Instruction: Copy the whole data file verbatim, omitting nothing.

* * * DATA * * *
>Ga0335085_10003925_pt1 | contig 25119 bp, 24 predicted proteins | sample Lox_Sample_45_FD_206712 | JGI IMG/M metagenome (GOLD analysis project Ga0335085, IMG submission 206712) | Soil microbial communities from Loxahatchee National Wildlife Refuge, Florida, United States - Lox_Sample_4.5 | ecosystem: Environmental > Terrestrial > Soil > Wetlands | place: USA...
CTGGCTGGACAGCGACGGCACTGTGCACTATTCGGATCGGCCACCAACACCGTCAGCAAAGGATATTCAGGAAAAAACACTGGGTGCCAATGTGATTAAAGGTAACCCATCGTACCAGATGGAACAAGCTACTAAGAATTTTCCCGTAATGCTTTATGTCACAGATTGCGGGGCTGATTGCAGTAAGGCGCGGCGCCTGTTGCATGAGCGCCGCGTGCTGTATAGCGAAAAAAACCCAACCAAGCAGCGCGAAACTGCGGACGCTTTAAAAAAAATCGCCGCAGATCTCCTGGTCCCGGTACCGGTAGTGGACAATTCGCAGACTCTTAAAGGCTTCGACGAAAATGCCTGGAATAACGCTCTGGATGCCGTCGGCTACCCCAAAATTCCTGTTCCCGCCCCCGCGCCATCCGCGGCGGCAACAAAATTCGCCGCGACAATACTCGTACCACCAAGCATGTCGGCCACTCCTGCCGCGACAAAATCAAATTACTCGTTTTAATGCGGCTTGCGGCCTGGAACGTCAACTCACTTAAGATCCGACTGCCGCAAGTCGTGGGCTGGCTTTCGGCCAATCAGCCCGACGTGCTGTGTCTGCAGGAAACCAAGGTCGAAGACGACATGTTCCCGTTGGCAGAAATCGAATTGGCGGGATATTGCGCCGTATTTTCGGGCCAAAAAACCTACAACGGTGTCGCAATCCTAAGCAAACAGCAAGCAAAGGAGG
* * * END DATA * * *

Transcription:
>Ga0335085_10003925_pt1 | contig 25119 bp, 24 predicted proteins | sample Lox_Sample_45_FD_206712 | JGI IMG/M metagenome (GOLD analysis project Ga0335085, IMG submission 206712) | Soil microbial communities from Loxahatchee National Wildlife Refuge, Florida, United States - Lox_Sample_4.5 | ecosystem: Environmental > Terrestrial > Soil > Wetlands | place: USA...
CTGGCTGGACAGCGACGGCACTGTGCACTATTCGGATCGGCCACCAACACCGTCAGCAAAGGATATTCAGGAAAAAACACTGGGTGCCAATGTGATTAAAGGTAACCCATCGTACCAGATGGAACAAGCTACTAAGAATTTTCCCGTAATGCTTTATGTCACAGATTGCGGGGCTGATTGCAGTAAGGCGCGGCGCCTGTTGCATGAGCGCCGCGTGCTGTATAGCGAAAAAAACCCAACCAAGCAGCGCGAAACTGCGGACGCTTTAAAAAAAATCGCCGCAGATCTCCTGGTCCCGGTACCGGTAGTGGACAATTCGCAGACTCTTAAAGGCTTCGACGAAAATGCCTGGAATAACGCTCTGGATGCCGTCGGCTACCCCAAAATTCCTGTTCCCGCCCCCGCGCCATCCGCGGCGGCAACAAAATTCGCCGCGACAATACTCGTACCACCAAGCATGTCGGCCACTCCTGCCGCGACAAAATCAAATTACTCGTTTTAATGCGGCTTGCGGCCTGGAACGTCAACTCACTTAAGATCCGACTGCCGCAAGTCGTGGGCTGGCTTTCGGCCAATCAGCCCGACGTGCTGTGTCTGCAGGAAACCAAGGTCGAAGACGACATGTTCCCGTTGGCAGAAATCGAATTGGCGGGATATTGCGCCGTATTTTCGGGCCAAAAAACCTACAACGGTGTCGCAATCCTAAGCAAACAGCAAGCAAAGGAGG